I don’t know if you missed me, but I sure missed posting for you. I have been busy refilling the tank, as they say, by reading a lot of blogs and tweets and adding new friends.

from phoenixmasonry.org

So now I think we’re ready to get back to blogging about humankind and the universal conditions we’re all faced with in the new year. To start us off, with an eye to the Lenten season coming up fast and the present situation in Egypt and the mid-east, I hope this will interest you. Comments from the Letter to the Hebrews:

The preacher finds in these antitheses the basic truth of the matter. His weakness in dying defined his power in ruling. With all other New Testament witnesses he was obsessed with the paradox of the passion story. It was by sharing in flesh and blood that Jesus became a faithful and merciful high priest; it was by being tempted that “he is able to help those who are tempted” (2:18). The devil had tempted him to fear death and thus to become enslaved to the devil; but by resisting this temptation Jesus had received power to free men from that fear, that bondage. So, in the sequence of images by which the preacher gave tribute to Jesus’ glory in 1:1-4, we must give full weight to the mention of the “purification for sins”. This action of expiation explains Jesus’ power to uphold the universe, his work in the creation of the world, his appointment as heir of all things.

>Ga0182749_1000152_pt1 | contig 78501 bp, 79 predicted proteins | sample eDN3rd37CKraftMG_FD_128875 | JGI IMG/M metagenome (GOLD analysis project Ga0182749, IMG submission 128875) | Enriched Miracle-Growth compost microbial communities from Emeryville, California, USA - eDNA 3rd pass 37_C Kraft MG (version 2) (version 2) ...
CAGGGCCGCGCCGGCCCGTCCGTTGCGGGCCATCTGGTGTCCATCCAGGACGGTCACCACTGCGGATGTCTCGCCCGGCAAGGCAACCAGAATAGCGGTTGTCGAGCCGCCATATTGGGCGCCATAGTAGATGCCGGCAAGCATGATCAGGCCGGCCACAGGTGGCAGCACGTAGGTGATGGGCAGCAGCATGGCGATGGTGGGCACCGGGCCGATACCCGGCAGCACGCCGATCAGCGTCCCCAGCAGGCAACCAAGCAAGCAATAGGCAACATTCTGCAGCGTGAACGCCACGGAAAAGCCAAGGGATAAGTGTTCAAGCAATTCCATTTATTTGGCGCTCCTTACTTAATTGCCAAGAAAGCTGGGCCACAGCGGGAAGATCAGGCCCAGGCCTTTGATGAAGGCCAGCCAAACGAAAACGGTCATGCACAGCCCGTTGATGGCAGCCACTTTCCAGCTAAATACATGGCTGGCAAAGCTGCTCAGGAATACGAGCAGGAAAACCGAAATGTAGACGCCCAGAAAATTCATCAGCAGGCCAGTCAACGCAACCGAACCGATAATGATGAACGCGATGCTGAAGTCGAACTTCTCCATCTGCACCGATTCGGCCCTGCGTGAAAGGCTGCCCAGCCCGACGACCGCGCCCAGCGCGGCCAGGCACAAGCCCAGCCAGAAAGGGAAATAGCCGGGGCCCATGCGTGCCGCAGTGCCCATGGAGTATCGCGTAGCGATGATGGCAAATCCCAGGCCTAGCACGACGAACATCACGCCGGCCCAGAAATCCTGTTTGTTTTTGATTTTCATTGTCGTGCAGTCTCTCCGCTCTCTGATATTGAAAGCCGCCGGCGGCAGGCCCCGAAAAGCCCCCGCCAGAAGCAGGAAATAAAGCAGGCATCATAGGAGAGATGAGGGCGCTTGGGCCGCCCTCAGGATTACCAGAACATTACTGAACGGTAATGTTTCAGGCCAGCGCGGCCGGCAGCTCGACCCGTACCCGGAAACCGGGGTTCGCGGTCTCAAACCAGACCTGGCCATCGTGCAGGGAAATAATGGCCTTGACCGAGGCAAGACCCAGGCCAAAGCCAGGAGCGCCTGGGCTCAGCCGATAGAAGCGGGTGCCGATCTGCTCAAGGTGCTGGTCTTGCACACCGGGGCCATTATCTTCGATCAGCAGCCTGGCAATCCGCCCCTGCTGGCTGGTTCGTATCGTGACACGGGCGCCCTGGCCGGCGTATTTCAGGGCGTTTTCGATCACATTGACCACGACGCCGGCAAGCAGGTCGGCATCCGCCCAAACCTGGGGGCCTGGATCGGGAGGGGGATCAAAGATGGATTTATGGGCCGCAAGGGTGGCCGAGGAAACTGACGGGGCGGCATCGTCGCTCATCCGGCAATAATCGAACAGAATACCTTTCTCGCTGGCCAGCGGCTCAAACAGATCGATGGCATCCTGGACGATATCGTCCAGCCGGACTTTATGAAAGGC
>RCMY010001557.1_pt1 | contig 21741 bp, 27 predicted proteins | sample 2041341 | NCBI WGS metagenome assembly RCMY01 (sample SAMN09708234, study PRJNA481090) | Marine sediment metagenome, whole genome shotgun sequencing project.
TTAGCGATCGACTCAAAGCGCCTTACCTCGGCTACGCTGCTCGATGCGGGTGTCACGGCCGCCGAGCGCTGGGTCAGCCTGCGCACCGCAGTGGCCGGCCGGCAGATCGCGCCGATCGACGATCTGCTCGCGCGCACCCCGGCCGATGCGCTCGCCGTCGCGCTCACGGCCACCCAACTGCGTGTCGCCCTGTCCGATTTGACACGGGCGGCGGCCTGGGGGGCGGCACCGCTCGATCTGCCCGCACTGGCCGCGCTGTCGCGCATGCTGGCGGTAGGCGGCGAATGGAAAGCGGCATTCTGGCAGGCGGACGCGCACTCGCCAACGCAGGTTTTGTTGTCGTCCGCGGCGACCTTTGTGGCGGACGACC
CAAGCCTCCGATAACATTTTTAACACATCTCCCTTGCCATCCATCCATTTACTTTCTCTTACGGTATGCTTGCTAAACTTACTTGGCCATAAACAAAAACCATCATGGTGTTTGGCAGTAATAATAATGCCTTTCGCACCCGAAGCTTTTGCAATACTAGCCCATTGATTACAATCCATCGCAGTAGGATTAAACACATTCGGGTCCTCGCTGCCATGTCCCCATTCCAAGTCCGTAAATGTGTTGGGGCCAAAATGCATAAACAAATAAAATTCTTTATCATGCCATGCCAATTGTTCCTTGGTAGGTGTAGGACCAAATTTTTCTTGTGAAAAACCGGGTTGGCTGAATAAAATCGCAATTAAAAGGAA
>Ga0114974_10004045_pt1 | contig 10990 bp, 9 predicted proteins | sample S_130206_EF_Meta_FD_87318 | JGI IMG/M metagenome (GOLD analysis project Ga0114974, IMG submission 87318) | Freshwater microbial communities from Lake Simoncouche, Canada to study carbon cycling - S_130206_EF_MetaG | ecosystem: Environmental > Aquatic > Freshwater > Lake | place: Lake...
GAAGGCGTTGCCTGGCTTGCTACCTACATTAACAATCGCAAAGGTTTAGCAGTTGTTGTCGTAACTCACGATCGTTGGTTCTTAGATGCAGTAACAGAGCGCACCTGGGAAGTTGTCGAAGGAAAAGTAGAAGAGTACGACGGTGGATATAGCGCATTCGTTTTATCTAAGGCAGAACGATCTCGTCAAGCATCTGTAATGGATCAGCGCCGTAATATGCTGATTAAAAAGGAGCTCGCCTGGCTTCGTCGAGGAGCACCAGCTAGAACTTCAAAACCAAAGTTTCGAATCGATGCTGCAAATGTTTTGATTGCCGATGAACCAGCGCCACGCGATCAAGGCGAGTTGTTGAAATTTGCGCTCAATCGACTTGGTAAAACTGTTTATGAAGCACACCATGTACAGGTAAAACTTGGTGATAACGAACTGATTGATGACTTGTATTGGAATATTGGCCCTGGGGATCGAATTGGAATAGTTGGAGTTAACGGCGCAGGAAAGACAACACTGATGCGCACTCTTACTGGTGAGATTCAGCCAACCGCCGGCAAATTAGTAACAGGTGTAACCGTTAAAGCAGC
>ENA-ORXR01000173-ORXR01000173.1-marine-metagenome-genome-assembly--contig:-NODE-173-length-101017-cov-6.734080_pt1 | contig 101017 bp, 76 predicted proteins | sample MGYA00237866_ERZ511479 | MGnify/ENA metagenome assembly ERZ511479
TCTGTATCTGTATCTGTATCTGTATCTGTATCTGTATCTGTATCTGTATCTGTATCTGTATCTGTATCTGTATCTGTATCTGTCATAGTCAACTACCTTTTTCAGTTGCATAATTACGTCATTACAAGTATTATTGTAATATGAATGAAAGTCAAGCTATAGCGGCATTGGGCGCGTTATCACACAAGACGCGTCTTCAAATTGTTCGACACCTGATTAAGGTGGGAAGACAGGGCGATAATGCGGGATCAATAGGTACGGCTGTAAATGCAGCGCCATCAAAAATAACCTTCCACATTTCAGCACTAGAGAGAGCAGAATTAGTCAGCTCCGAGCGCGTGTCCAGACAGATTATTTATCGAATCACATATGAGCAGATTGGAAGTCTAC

Paul S.Minear writing in “God’s Glory in Man’s Story”.

 

 

The Jewish Festival of Lights begins tonight at sundown and as I wish my Jewish friends a very Happy Hanukkah, I can’t help from thinking that here too is a perfect remembrance of the first Christmas.